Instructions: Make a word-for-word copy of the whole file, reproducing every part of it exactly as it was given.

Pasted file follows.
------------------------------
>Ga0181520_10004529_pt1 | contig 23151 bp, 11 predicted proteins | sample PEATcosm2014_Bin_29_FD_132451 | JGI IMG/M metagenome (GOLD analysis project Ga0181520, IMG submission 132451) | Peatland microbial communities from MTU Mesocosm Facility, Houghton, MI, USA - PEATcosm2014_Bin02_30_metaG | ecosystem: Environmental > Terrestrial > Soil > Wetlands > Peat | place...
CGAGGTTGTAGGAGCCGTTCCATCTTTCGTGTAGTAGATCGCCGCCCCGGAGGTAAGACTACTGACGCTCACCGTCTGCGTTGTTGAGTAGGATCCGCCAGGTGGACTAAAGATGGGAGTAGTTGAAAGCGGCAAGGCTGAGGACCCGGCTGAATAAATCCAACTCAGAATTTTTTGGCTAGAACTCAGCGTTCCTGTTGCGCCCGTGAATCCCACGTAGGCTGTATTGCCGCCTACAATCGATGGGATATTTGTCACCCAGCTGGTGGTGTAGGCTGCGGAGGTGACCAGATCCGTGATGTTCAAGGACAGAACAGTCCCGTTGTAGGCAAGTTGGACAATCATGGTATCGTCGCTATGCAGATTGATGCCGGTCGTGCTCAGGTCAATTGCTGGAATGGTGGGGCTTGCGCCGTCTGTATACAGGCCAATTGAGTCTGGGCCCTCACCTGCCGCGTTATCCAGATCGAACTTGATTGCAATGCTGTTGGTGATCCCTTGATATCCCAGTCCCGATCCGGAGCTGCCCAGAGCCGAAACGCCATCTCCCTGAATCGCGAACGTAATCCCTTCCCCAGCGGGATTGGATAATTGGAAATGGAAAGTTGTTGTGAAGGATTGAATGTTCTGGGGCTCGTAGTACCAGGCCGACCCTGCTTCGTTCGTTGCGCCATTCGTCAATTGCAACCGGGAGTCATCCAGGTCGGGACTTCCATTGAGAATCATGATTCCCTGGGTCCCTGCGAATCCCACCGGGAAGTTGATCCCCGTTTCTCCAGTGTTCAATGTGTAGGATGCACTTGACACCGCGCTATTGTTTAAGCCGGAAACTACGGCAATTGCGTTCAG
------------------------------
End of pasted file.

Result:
>Ga0181520_10004529_pt1 | contig 23151 bp, 11 predicted proteins | sample PEATcosm2014_Bin_29_FD_132451 | JGI IMG/M metagenome (GOLD analysis project Ga0181520, IMG submission 132451) | Peatland microbial communities from MTU Mesocosm Facility, Houghton, MI, USA - PEATcosm2014_Bin02_30_metaG | ecosystem: Environmental > Terrestrial > Soil > Wetlands > Peat | place...
CGAGGTTGTAGGAGCCGTTCCATCTTTCGTGTAGTAGATCGCCGCCCCGGAGGTAAGACTACTGACGCTCACCGTCTGCGTTGTTGAGTAGGATCCGCCAGGTGGACTAAAGATGGGAGTAGTTGAAAGCGGCAAGGCTGAGGACCCGGCTGAATAAATCCAACTCAGAATTTTTTGGCTAGAACTCAGCGTTCCTGTTGCGCCCGTGAATCCCACGTAGGCTGTATTGCCGCCTACAATCGATGGGATATTTGTCACCCAGCTGGTGGTGTAGGCTGCGGAGGTGACCAGATCCGTGATGTTCAAGGACAGAACAGTCCCGTTGTAGGCAAGTTGGACAATCATGGTATCGTCGCTATGCAGATTGATGCCGGTCGTGCTCAGGTCAATTGCTGGAATGGTGGGGCTTGCGCCGTCTGTATACAGGCCAATTGAGTCTGGGCCCTCACCTGCCGCGTTATCCAGATCGAACTTGATTGCAATGCTGTTGGTGATCCCTTGATATCCCAGTCCCGATCCGGAGCTGCCCAGAGCCGAAACGCCATCTCCCTGAATCGCGAACGTAATCCCTTCCCCAGCGGGATTGGATAATTGGAAATGGAAAGTTGTTGTGAAGGATTGAATGTTCTGGGGCTCGTAGTACCAGGCCGACCCTGCTTCGTTCGTTGCGCCATTCGTCAATTGCAACCGGGAGTCATCCAGGTCGGGACTTCCATTGAGAATCATGATTCCCTGGGTCCCTGCGAATCCCACCGGGAAGTTGATCCCCGTTTCTCCAGTGTTCAATGTGTAGGATGCACTTGACACCGCGCTATTGTTTAAGCCGGAAACTACGGCAATTGCGTTCAG